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The man in the YouTube video is so passionate, he sounds almost angry. His face is just inches from the camera as he expounds for nearly six minutes, barely pausing for breath the entire time. He doesn't consult notes, even when he's quoting Scripture.
He knows the verses by heart.
"It is very important that we deny ourselves, and pick up the cross, and follow Jesus," the man says, staring intently into cyberspace. "The problem is, America is being so fulfilled and so . . . fat! . . . in their luxuries and indulgences of what is going on, and people are being so consumed with their own world, and their own personal agenda, that they are finding themselves lazy pigs that are not getting up and doing what God calls them to do!"
"Maybe," he says, a few thoughts later, "I may be called a religious fanatic in the eyes of many. But what does Christ command us to do but be zealous for God?"
The man calls himself "Kryptologos," and he's posted 70 brief sermons on YouTube, talking about everything from whether Christians should be tolerant (not overly) to whether evolution is real (emphatically not).
Not because of those YouTube sermons, although they've been a source of fascination for the neighbors who've Googled Salman — and the words "religious fanatic" have, in fact, been whispered about him.
And not because of his criminal record, though the neighbors have pored over the 15-year-old police report that led to his conviction.
The real problem is that Salman is intent on building a church in his own backyard — and not just any church, but a 4,200-square-foot building that will sit only a few feet from his neighbor's property line.
This country was settled by people who wanted the freedom to practice their faith as they saw fit. But there's a reason the Pilgrims had to get out of Europe, and it's the same reason Michael Salman is encountering so much resistance from his neighborhood.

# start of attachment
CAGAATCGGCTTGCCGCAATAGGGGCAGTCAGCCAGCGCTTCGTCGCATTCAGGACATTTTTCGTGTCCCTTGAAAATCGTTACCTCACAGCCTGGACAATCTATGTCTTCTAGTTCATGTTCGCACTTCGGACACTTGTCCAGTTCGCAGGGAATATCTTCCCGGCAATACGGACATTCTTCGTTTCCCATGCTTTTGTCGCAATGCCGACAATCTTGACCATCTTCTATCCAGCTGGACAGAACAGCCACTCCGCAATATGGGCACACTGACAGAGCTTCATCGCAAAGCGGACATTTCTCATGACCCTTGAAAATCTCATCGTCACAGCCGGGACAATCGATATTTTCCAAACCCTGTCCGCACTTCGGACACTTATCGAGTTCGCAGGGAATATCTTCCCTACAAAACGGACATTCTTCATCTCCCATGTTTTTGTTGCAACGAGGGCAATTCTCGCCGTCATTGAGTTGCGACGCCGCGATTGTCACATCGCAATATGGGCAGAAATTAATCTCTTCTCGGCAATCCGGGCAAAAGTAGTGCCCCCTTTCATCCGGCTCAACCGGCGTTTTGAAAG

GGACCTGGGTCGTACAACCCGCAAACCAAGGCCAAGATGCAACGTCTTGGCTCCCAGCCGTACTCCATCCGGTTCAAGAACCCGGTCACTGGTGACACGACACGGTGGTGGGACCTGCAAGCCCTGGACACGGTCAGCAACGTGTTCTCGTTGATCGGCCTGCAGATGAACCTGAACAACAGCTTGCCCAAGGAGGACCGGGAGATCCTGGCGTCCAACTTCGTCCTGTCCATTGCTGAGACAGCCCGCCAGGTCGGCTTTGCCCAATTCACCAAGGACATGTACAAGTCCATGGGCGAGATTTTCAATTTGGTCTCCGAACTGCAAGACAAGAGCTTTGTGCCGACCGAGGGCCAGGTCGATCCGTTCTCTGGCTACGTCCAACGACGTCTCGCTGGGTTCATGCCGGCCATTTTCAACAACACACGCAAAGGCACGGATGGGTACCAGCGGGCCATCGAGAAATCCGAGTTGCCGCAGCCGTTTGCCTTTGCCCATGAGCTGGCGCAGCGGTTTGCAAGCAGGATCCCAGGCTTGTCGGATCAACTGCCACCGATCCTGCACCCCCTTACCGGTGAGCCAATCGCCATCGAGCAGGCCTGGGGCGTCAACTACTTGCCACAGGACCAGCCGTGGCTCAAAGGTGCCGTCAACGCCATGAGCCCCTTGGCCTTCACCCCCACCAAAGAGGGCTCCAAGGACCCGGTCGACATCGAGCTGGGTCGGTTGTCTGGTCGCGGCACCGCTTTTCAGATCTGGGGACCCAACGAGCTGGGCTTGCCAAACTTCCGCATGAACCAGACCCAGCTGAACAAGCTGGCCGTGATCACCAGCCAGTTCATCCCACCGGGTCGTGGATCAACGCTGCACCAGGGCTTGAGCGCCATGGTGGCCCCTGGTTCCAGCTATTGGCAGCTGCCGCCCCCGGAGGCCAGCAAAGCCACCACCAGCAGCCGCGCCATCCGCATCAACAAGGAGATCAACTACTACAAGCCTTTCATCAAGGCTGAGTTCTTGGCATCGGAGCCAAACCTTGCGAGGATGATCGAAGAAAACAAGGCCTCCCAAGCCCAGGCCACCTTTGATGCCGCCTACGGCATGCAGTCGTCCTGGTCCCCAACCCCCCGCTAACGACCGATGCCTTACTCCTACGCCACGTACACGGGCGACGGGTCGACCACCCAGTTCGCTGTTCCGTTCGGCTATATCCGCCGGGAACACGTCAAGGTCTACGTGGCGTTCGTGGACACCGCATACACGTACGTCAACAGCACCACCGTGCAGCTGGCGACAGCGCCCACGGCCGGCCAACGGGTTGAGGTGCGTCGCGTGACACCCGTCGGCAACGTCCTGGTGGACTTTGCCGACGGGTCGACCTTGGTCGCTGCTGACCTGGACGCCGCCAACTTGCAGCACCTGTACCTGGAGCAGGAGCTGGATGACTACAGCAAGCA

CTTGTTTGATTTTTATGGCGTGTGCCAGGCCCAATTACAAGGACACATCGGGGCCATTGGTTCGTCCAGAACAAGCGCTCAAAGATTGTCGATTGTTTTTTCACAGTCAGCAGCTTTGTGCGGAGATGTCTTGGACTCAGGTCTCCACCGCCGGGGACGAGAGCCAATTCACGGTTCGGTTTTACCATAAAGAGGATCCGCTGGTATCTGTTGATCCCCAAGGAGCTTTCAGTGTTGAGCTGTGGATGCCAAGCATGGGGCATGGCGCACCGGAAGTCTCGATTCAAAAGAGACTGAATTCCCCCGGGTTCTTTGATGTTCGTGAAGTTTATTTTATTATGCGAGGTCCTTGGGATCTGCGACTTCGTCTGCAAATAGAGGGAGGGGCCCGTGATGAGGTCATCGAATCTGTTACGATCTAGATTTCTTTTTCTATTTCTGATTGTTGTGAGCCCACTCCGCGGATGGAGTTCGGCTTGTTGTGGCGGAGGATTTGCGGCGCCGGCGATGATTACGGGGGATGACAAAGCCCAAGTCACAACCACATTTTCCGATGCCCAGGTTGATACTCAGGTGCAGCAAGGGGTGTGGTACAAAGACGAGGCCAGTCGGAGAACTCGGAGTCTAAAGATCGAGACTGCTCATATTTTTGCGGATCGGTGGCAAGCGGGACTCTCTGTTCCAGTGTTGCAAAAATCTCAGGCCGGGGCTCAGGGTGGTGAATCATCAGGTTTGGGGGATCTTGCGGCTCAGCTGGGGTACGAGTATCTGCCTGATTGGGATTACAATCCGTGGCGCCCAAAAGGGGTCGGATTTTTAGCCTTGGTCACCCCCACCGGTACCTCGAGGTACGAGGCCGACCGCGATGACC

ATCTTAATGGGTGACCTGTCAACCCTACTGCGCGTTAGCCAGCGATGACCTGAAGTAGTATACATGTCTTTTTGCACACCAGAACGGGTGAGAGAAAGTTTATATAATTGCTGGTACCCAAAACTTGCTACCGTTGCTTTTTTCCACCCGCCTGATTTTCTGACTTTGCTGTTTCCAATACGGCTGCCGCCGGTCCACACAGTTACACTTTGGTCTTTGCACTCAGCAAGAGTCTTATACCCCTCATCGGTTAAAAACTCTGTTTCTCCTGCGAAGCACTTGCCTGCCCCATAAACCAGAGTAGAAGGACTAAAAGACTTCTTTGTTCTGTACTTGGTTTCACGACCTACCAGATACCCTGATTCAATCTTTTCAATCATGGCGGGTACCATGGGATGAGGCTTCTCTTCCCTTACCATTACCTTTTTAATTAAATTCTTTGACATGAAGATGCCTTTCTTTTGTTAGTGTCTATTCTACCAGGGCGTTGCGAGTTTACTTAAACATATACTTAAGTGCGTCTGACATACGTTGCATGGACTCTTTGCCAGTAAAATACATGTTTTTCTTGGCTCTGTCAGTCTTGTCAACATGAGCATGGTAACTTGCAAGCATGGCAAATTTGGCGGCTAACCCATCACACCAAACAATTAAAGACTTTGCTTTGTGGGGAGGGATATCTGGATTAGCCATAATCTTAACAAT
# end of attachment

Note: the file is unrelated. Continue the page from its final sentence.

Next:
Whether we want to admit it or not, zealots are seldom the most popular guys on the block. And there are a whole lot of people who don't want to sacrifice their property values to allow their neighbor the right to worship as he pleases — especially when his idea of worship involves amplifiers, several services each week, and carload after carload of congregants.
But as angry as the neighbors are about Michael Salman's building plans, you only have to watch YouTube to know this is a guy who's never going to give up willingly. He's got the U.S. Department of Justice on speed dial and says the Center for Arizona Policy has been advising him, as well.
"How can we not be excited for Jesus Christ?" he asks his YouTube viewers. "How can we not be zealous for the Lord?"
The North Glen Square neighborhood is just off the I-17, only blocks from the busy strip malls of Northern and Glendale avenues. But it feels worlds away.
North of Orangewood Avenue, 31st Avenue narrows to two tiny lanes. Here, the houses are mostly 30-year-old ranches with a lived-in grace, some of them quite large. (Michael Salman's, for example, is a sprawling 3,147 square feet, with a five-car garage.)
Here, there are trees; the Salt River Project uses the area for overflow, and "flood irrigation" has left the place a green oasis on a brown map. There are also horses: Many homeowners settled in the larger lots that surround Mariposa Park because the yards are big enough for a barn, or even two barns. It's not a young neighborhood, with more retirees than elementary school kids. Most of them will happily give you a rundown of their menagerie — horses, goats, chickens.
Mike and Andrea Julius, who both work in the mapping business, moved to the neighborhood 15 years ago. They liked it so much that when they were ready to upgrade, they found a house just three lots from their old one.
"We loved the neighborhood from the moment we first saw it," Andrea Julius says.
Perhaps because so many residents have lived here so long, people actually know their neighbors. Tom Woods is 81 and a former executive at APS. After living in the neighborhood for 36 years, he estimates that he knows "50 to 60" neighbors by name.
So when Michael and Suzanne Salman bought the big ranch house on 31st Avenue, Woods stopped by.
"I went up and shook hands and introduced him to the neighborhood," Woods says. "There was no problem. In fact, everything was fine until he started this project."
From the beginning, neighbors say, the Salmans were upfront about their faith, explaining that Michael was a pastor and inviting neighbors to check out their church. One of the Juliuses' neighbors, a local building contractor, even went to the church for a while.
But then Salman announced that he was planning to build a church right there in his backyard. He talked about not just Sunday services, but weeknight Bible studies, a workout room and basketball court, even a Christian day care center.
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